2008’s most intriguing, fun, and brave technologies

Column: Tom Regan rolls through the year’s clever devices and creative decisions

By , Columnist for The Christian Science Monitor

It’s hard for one guy to declare the “best of” anything. So here’s a list that feels more natural to me: the most intriguing devices or fascinating tech developments in 2008. Feel free to add your own ideas in the comments section below.

Coolest device: Apple iPhone 3G
Slick, elegant, and easy to use, you could argue that you don’t need a laptop if you have one. You can very easily browse the Web, listen to music, make a phone call, play a game, and figure out where you are and how to get where you’re going. When you’ve done all of that, Apple’s App Store offers thousands of other things that you can do on the phone. But the best thing about the iPhone 3G is that it gets it right: the feel, the look, the way it works. Which, it has to be said, is something that Apple does better than anyone else. I can’t say the same about the BlackBerry Storm, surely the year’s biggest tech disappointment. That smart phone feels as if it was designed by a committee that was not sure why they were all together.

Best use of an existing technology: The Obama campaign
This is not a political endorsement, merely an acknowledgement of Obama’s brilliant use of technology that has been around for years. By using text messaging and e-mail to reach out and repeatedly touch potential voters – especially young ones – the Obama campaign not only brought millions of new voters into the American political system, but also raised a ton of money at the same time.

Recommended: Innovation

Most exciting new development: (Tie) Google’s Chrome browser and the T-Mobile G1
When it comes to Web browsers, I’m a Firefox acolyte. I wouldn’t use Internet Explorer if you promised to pay my mortgage for a year. But as much as I like Firefox, I’m convinced that Google’s Chrome browser will be the best one available in 2009. Sadly, it’s only available for Windows. But we PC users seldom get to use something better than you can find on a Mac. So it’s nice to feel a bit ahead – at least for a while.

Meanwhile, the iPhone needs to keep a wary eye on the T-Mobile G1 for one good reason – Android, the open-source system that makes it work. The iPhone is very cool, but Apple has been notoriously proprietary about nearly everything concerning the device. Android threatens to tear down the walls that phonemakers have built and create an iPhone-like experience that’s open to everyone.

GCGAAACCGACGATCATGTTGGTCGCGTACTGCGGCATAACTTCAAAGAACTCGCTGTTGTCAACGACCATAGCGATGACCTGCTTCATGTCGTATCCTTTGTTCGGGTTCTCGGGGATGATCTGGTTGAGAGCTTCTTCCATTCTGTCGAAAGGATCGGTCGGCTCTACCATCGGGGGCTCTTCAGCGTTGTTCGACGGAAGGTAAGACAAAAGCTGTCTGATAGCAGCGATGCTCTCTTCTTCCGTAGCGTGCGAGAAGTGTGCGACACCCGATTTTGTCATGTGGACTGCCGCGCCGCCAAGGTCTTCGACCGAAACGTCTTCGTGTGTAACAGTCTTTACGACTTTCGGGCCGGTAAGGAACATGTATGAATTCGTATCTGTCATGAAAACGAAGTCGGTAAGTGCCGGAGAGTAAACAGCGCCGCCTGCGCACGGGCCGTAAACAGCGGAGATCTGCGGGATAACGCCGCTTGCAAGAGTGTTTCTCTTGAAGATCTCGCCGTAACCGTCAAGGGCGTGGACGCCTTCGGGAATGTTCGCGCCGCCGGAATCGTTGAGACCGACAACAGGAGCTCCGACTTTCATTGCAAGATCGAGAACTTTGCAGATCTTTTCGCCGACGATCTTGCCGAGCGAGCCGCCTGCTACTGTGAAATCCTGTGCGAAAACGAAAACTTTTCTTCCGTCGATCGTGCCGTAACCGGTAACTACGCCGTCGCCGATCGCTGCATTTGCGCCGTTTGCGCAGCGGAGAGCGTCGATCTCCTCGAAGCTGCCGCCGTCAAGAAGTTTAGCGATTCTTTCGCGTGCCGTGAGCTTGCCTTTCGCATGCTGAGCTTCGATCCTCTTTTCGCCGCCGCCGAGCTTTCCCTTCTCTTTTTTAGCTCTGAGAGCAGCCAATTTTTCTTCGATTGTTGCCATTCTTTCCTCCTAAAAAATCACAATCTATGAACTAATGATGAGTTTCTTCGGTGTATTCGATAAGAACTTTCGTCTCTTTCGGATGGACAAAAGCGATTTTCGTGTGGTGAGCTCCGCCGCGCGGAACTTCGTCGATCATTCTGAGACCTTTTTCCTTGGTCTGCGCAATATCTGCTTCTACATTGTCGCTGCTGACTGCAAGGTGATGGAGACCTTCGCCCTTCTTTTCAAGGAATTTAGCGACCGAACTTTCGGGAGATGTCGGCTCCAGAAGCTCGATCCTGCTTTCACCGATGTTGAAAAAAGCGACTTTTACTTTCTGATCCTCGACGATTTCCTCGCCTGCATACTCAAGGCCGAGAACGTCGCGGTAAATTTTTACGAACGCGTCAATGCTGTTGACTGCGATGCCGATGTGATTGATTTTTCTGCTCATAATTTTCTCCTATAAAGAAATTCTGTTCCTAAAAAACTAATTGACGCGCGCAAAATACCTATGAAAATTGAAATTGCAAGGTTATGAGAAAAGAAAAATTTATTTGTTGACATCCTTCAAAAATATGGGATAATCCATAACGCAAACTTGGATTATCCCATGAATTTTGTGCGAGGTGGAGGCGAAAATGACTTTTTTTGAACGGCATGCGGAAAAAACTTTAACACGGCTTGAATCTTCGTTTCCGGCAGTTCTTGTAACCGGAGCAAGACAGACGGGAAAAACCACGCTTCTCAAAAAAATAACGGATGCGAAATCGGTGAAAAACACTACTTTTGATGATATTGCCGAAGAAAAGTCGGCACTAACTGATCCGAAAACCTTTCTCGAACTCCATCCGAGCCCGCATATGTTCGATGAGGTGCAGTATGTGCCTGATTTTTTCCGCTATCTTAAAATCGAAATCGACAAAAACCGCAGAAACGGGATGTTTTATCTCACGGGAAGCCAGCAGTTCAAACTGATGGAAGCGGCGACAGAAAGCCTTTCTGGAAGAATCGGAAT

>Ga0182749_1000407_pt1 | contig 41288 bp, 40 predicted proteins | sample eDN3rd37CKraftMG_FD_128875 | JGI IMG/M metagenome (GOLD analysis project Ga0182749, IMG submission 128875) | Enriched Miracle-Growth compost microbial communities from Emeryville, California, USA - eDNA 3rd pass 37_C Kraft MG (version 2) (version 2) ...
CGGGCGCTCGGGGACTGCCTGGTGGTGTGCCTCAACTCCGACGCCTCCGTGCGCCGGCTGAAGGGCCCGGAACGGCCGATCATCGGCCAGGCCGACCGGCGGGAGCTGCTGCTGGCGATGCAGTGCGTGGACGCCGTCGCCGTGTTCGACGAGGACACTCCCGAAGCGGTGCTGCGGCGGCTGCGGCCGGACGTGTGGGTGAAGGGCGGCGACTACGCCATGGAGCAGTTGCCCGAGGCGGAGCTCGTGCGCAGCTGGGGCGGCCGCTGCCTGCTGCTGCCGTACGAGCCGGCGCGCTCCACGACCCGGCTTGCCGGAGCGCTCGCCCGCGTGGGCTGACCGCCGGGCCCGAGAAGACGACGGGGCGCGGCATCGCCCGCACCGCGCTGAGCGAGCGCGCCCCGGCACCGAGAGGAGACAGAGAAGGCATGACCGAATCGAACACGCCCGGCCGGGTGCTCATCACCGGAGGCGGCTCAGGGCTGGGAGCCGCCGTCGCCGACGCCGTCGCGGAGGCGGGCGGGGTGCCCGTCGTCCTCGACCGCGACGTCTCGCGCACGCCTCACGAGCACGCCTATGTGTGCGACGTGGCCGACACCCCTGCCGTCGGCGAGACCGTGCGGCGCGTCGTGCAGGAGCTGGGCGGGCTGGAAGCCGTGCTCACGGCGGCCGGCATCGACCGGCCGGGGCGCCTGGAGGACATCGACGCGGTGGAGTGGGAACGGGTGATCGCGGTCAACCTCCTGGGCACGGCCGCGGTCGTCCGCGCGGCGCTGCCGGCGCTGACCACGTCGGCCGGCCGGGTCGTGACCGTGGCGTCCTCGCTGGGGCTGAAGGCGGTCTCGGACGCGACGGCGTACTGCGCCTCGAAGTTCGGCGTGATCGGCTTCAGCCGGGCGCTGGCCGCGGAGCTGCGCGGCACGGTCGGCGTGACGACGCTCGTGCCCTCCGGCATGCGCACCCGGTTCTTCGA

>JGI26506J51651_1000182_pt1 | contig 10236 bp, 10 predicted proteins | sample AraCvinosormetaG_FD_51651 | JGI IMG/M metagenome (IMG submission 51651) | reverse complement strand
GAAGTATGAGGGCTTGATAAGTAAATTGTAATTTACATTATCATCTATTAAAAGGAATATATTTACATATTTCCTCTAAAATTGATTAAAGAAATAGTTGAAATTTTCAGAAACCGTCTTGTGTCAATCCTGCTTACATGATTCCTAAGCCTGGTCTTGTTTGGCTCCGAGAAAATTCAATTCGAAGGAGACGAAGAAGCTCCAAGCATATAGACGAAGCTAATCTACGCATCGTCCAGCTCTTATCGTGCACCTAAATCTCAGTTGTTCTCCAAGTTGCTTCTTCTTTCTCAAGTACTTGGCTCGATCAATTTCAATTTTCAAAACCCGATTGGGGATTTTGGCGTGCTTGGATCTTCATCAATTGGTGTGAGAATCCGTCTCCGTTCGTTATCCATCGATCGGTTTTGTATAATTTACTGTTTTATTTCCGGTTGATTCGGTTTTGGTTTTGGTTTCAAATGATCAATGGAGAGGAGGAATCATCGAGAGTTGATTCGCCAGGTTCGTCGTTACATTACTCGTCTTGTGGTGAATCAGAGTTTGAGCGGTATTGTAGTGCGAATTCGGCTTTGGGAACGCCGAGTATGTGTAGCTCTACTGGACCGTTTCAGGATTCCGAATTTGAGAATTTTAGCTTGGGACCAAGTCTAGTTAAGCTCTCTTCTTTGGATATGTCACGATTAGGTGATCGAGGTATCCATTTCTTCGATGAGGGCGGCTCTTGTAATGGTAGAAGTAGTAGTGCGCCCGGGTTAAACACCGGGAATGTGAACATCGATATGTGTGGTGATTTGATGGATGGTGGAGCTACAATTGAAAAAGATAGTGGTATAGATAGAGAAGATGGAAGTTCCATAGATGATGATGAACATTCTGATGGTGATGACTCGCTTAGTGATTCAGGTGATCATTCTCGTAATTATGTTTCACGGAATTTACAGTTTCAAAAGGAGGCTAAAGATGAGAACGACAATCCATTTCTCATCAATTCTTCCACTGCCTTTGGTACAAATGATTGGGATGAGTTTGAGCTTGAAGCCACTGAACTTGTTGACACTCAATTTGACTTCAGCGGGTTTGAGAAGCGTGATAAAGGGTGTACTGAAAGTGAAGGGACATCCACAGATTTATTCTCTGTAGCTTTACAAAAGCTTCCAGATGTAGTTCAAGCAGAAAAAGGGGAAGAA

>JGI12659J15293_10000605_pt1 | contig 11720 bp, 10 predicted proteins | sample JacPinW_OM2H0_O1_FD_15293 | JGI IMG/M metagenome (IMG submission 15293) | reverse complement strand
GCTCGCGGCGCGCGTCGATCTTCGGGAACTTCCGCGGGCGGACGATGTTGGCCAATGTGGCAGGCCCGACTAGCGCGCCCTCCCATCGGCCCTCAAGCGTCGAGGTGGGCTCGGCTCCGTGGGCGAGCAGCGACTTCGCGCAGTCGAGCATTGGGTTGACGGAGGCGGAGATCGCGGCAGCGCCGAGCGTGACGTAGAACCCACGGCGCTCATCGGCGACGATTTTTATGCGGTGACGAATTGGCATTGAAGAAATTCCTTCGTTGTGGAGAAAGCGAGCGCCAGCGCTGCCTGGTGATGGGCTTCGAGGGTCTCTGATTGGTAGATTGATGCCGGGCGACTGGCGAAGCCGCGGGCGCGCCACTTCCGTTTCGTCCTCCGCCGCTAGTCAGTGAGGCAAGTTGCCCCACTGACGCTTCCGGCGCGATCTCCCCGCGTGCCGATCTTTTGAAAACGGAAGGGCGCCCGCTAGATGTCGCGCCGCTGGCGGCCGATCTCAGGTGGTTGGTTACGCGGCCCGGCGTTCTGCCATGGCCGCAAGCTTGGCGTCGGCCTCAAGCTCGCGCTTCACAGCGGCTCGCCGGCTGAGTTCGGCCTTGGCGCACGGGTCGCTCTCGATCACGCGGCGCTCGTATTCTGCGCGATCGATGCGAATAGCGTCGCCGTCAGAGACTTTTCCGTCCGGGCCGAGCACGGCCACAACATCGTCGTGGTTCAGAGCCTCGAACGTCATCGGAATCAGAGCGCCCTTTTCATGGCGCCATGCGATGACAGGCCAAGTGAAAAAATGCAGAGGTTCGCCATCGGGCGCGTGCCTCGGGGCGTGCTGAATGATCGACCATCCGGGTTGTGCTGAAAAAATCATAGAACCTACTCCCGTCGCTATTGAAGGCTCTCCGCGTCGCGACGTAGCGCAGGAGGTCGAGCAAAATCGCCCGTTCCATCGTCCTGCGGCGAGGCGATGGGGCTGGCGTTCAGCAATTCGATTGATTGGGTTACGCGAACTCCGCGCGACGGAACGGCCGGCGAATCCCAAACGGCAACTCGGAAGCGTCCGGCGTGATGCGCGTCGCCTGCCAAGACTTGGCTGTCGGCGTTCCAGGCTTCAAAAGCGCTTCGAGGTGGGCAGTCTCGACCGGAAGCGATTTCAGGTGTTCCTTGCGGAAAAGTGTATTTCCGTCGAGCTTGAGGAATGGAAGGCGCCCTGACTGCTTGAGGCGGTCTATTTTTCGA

The 800-pound gorilla: Twitter
Do you Twitter? Doesn’t everyone? Or at least it seemed as if everyone was twittering in 2008. The social networking application that didn’t even exist before 2006 took off like a lightening bolt in 2008. One reason for the surge was that people realized that you could do more with Twitter than tell people what you were eating for dinner or that you were bathing your cat. News organizations, for instance, now use it as a reporting tool. During the presidential campaign, several well-known political reporters/bloggers would regularly send updates to readers via Twitter. A few times I’ve read that Twittering might even replace blogging itself one day. I think it could. I know that I blog far less and Twitter far more these days.

Most fun device – Flip video camcorder
Point. Shoot. Edit. Burn. Or post on YouTube. The pocket-size Flip video camera (along with the Kodak Zi6 camcorder) means that anyone – your grandmother, your 6-year-old cousin, your flaky uncle who still can’t figure out how to use the remote – can now shoot video. Then, thanks to the USB connector on the side, you just plug it into your computer, edit it with the camera’s built-in software, and then make a copy for the world to see.
If you thought there was a lot of video already available online, you ain’t seen nothin’ yet.

Bravest tech act – The Christian Science Monitor’s decision to go primarily online.
Yes, I know. I’m a columnist for the Monitor, and it’s a bit like patting yourself on the back, yada, yada, yada. But as a nonstaff writer who has worked in online media for 16 years now, I’ve seen any number of media organizations consider making this bold move but then back away. While some smaller papers have made the decision to move to online already, the Monitor is the first national media company to do so. It is where print and broadcast media are headed, even if most people are reluctant to admit it. But someone has to be first. Kudos to the Monitor for making the leap.

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